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  • Writer's pictureColleen Nelson

Let's Get Dirty

Soil is the foundation to everything you plan to grow in your garden. Before you start planting you want to make sure your soil is healthy and can nurture your ornamental plants and vegetables. These tips should help you determine if your soil is primed for planting season or if you need to help it along for the coming season.

Testing Soil

You can evaluate your soil with a Soil Test Kit. These can be found online or in your local garden center. You want a test that can measure pH as well as the macronutrients your plants will need – nitrogen, phosphorus, and potassium. Some tests can also tell you about the amount of other minerals. Below are the ideal readings:

pH balance: 6.5 – 6.8, too high or too low will prevent the plants from absorbing any nutrients in the soil.

Nitrogen: 25 - 50ppm, too high and the plant will grow too big with succulent shoots and attract unwanted insects and mites. Too Low and the plants will grow slow, and leaves will yellow quickly.

Phosphorus: 25 – 50ppm, too high and the plants growth will be stunted. Too low and the leaves can be curled and have dieback.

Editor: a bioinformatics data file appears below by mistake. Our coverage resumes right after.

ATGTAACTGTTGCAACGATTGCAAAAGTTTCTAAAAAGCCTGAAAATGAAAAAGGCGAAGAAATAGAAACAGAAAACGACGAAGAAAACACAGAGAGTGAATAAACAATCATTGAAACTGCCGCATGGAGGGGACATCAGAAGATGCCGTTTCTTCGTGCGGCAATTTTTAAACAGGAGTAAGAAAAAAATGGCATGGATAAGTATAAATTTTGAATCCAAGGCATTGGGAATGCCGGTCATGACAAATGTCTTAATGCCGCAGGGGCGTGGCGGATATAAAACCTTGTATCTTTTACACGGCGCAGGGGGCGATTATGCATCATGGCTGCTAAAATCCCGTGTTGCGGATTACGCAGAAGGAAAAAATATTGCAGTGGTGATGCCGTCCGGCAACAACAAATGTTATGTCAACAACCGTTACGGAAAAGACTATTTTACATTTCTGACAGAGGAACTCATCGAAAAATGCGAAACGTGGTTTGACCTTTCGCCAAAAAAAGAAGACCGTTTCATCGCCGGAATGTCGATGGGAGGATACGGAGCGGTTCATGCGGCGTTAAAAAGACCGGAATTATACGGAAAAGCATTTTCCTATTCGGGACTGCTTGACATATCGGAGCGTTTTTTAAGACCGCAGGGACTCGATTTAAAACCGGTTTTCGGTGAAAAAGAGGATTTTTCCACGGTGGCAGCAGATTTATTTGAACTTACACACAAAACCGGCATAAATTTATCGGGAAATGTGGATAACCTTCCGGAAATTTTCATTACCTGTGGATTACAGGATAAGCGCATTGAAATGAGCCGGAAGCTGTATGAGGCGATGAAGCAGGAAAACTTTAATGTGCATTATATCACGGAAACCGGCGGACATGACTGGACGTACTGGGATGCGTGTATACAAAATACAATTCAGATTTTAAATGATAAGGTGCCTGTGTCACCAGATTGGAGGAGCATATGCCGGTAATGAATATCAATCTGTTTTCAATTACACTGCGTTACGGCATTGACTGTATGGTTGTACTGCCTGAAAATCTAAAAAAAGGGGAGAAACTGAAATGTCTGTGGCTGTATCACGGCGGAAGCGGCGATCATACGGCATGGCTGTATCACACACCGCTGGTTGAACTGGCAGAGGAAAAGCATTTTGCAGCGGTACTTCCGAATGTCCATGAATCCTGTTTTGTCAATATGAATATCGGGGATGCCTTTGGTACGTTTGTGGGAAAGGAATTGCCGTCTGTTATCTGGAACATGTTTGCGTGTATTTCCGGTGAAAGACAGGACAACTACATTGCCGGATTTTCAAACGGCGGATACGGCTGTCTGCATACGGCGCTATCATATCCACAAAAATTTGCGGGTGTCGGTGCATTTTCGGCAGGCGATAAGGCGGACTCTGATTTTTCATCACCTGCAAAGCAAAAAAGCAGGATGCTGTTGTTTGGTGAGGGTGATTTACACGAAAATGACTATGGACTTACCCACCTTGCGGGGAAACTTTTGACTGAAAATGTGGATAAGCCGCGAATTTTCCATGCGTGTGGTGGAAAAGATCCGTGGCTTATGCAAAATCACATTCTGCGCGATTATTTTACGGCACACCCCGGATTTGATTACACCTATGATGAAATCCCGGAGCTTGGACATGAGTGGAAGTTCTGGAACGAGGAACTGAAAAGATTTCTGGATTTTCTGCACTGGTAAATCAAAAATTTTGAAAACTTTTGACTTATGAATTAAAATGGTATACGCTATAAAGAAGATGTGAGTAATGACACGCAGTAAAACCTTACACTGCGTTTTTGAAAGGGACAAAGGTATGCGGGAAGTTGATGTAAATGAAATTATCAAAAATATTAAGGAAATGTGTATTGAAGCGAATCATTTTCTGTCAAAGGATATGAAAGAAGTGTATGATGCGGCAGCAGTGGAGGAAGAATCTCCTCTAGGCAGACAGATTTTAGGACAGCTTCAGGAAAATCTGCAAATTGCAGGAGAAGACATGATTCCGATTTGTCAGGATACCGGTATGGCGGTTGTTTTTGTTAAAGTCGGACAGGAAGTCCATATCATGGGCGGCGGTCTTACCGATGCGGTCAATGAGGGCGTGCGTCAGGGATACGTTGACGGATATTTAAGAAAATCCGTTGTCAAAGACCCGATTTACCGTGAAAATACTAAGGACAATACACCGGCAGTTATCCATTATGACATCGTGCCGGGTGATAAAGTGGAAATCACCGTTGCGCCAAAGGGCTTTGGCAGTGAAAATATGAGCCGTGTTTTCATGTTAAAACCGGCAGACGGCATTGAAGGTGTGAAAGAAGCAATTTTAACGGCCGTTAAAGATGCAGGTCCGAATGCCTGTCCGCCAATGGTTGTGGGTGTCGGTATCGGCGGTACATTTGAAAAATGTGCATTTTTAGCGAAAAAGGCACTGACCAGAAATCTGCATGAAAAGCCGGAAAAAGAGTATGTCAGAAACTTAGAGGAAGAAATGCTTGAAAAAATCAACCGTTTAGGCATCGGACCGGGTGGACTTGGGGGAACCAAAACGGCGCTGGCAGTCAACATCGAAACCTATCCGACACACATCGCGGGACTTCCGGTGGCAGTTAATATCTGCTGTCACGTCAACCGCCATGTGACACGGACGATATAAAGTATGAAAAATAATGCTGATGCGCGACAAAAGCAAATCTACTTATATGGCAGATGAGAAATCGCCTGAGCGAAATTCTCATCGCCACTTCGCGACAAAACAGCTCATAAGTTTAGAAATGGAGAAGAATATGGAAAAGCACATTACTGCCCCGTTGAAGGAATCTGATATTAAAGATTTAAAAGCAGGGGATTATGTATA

Potassium: 40 – 80ppm, too high and your soil will not drain correctly in some cases the soil will not absorb water below the surface. Too low and your plants will be less resistant to extreme weather changes.

To boost nitrogen is blood meal. To boost phosphorus is bone meal. To boost potassium, add food-based compost.

Understanding Type

There are three main components to soil; clay, sand, and slit. Having the right mixture of these components are critical in balancing the air flow, water absorption and drainage, and the root growth. Understanding how to identify and work this your soil type is below:

Clay: Feels slippery and sticky when wet. When there is too much clay the plants will not grow as they cannot get enough air or water. Water will run quickly, and the plants will not be able to absorb the necessary nutrients.

Sand: Feels gritty. When there is too much sand the water runs through the soil preventing plants from absorbing nutrients. When there is too little sand the plants will not get enough water or air.

Silt: Feels powdery when dry and slippery when wet. When there is too much silt the soil can hold water for too long which could lead to root rot. When there is too little silt the soil can struggle to get enough water from the soil.

Finding the right balance between these three substrates will ensure your plants have the environment. You want your soil to be powdery and gritty. You want to feel slipper and bit sticky when wet but you should also feel the grit from the sand.

Before you start planting get to know what is going on in each of your garden beds. Based on the amount of natural air flow, water drainage, and sun exposure you will find that each bed may have its own nutrients and types. Dig deep and test your soil before you plant your heart’s desire.

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